Patriotism and Propaganda in First World War Britain
The National War Aims Committee and Civilian Morale
Dr David Monger is Lecturer in Modern European History at the University of Canterbury, New Zealand.
List of figures and tables List of abbreviations Acknowledgements Introduction Part 1: The National War Aims Committee 1: The development of wartime propaganda and the emergence of the NWAC 2: The NWAC at work 3: Local agency, local work: the role of constituency War Aims Committees Part 2: Patriotism for a purpose: NWAC propaganda 4: Presentational patriotisms 5: Adversaries at home and abroad: the context of negative difference 6: Civilisational principles: Britain and its allies as the guardians of civilisation 7: Patriotisms of duty: sacrifice, obligation and community – the narrative core of NWAC propaganda 8: Promises for the future: the encouragement of aspirations for a better life, nation and world Part 3: The impact of the NWAC 9: ‘A premium on corruption’? Parliamentary, pressure group and national press responses 10: Individual and local reactions to the NWAC Conclusion Appendices Bibliography Index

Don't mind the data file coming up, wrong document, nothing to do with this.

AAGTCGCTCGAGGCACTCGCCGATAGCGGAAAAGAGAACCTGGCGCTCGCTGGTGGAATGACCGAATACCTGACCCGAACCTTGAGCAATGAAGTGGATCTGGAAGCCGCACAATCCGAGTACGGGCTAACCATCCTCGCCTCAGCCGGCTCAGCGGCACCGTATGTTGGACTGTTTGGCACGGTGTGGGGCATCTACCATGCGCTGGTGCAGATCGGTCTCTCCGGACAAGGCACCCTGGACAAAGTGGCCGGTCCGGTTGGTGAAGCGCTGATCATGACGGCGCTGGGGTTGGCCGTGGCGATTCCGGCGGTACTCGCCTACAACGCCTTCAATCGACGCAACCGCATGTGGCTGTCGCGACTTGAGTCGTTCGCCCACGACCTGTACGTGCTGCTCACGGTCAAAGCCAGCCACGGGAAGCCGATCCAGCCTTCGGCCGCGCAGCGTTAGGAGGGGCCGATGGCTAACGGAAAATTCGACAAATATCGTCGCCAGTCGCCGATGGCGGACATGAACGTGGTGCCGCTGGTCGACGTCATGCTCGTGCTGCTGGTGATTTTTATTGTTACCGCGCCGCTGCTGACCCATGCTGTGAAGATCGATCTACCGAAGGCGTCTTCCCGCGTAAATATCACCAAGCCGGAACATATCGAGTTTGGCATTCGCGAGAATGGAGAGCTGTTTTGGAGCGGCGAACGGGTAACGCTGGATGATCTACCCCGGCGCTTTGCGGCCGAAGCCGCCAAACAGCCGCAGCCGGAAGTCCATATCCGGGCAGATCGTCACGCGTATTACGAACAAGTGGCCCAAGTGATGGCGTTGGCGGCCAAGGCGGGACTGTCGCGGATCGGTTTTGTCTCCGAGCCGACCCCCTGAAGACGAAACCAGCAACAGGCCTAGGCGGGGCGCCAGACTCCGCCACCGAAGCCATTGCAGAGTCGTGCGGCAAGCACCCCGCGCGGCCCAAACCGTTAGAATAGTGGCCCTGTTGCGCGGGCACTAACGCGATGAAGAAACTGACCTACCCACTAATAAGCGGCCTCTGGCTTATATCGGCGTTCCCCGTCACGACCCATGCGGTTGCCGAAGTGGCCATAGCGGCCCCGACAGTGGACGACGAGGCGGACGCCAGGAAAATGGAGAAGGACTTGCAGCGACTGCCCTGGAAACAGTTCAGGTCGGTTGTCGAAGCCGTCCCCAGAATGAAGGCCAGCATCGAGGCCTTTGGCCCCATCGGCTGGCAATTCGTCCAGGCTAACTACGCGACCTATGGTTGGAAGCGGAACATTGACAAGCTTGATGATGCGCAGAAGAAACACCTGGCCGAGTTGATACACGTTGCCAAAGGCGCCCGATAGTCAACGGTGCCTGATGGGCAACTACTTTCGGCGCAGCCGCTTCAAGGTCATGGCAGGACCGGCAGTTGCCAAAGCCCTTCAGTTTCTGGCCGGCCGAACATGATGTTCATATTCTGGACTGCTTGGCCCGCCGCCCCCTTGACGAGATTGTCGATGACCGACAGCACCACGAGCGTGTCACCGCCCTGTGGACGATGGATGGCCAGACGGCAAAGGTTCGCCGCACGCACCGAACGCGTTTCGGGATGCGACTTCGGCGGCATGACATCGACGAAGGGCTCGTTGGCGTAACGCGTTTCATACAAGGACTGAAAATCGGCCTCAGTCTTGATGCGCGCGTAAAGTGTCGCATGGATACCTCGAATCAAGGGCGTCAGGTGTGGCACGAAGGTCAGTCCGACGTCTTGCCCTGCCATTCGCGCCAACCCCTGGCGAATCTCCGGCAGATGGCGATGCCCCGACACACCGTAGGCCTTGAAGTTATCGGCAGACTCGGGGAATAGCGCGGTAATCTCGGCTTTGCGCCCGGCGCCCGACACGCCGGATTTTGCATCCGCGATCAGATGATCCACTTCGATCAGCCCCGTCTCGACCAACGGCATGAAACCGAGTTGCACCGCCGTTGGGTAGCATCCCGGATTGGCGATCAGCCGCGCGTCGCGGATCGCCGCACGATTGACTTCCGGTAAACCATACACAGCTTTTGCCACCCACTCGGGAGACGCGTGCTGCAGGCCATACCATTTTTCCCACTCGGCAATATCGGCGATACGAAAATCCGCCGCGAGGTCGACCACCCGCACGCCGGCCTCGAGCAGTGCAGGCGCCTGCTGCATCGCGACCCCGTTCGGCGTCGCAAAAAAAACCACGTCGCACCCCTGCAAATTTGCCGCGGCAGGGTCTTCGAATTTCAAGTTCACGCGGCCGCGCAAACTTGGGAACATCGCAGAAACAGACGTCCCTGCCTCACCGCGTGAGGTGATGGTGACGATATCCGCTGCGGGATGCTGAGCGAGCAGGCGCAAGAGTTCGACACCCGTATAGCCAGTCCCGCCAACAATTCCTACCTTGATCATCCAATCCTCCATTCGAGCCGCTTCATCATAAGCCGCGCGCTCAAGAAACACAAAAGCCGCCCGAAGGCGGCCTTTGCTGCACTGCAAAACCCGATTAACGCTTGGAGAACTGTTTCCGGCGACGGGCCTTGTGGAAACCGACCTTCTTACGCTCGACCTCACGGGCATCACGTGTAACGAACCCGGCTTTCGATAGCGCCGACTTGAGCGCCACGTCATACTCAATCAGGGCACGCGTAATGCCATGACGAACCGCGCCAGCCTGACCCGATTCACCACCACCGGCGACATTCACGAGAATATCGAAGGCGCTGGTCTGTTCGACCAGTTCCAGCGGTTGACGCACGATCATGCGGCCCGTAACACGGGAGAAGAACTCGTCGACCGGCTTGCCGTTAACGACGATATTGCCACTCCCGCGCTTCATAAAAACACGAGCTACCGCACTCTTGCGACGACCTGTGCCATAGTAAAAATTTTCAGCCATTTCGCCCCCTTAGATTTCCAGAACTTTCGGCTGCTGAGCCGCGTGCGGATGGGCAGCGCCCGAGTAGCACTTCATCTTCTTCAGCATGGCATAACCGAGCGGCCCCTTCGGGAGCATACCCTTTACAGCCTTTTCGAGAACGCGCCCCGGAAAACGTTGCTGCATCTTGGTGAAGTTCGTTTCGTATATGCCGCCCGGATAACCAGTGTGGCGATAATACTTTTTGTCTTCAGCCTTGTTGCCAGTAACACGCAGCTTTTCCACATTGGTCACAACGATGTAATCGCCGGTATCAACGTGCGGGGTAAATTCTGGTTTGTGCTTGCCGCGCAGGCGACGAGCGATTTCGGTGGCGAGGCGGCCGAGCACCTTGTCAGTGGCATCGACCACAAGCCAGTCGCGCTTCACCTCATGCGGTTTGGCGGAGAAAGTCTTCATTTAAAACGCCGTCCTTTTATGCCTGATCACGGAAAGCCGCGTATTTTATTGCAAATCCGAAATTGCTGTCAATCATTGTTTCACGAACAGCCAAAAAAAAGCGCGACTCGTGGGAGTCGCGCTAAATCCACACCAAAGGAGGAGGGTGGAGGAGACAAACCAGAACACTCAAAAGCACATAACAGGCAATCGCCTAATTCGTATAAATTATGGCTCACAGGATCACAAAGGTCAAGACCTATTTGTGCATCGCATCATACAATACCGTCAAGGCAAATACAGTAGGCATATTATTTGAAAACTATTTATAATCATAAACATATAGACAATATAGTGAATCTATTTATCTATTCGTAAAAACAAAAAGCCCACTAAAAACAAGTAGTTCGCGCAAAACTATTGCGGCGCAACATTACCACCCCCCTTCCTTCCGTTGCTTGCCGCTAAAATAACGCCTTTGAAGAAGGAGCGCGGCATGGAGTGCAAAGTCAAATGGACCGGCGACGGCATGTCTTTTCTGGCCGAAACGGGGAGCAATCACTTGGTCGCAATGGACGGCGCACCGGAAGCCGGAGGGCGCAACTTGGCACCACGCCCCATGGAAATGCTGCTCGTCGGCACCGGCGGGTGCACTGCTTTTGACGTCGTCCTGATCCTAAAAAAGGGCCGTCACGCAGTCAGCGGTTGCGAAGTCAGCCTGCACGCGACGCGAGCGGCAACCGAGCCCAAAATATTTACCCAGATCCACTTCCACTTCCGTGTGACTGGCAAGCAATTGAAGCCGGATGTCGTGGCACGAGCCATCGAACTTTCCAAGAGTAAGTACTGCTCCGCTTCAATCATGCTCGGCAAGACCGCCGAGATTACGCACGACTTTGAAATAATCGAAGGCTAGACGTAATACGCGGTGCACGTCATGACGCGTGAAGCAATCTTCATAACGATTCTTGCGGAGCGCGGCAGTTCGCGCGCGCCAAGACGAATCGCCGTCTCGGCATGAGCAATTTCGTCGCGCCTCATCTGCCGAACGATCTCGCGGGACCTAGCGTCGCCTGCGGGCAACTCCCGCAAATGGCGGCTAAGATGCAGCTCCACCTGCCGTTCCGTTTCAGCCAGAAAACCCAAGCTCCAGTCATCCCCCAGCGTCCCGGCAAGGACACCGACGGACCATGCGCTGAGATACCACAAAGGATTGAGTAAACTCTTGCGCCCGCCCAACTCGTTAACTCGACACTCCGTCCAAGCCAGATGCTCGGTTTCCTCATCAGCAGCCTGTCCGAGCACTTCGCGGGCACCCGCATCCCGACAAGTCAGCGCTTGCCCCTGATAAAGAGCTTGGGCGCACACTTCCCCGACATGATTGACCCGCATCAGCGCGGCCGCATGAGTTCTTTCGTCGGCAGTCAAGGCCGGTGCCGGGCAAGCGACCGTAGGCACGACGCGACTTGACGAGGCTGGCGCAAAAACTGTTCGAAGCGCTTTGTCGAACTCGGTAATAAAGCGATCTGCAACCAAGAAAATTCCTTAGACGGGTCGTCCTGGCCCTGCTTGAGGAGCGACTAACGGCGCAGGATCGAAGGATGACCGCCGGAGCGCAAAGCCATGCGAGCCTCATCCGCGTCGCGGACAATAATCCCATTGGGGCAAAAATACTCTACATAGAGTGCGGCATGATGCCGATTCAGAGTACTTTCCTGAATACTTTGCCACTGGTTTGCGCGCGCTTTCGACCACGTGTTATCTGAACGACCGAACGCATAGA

…the NWAC mattered, and was seen to matter. The same can, and should, be said of this monograph. Monger has written an interesting and original book on an important subject; this work deserves to become required reading not only for students of wartime propaganda, but for anyone interested in the nature of the wartime British state, or in the very idea of “patriotism” in modern Britain.
Matthew Johnson English Historical Review
Publication: August 21, 2012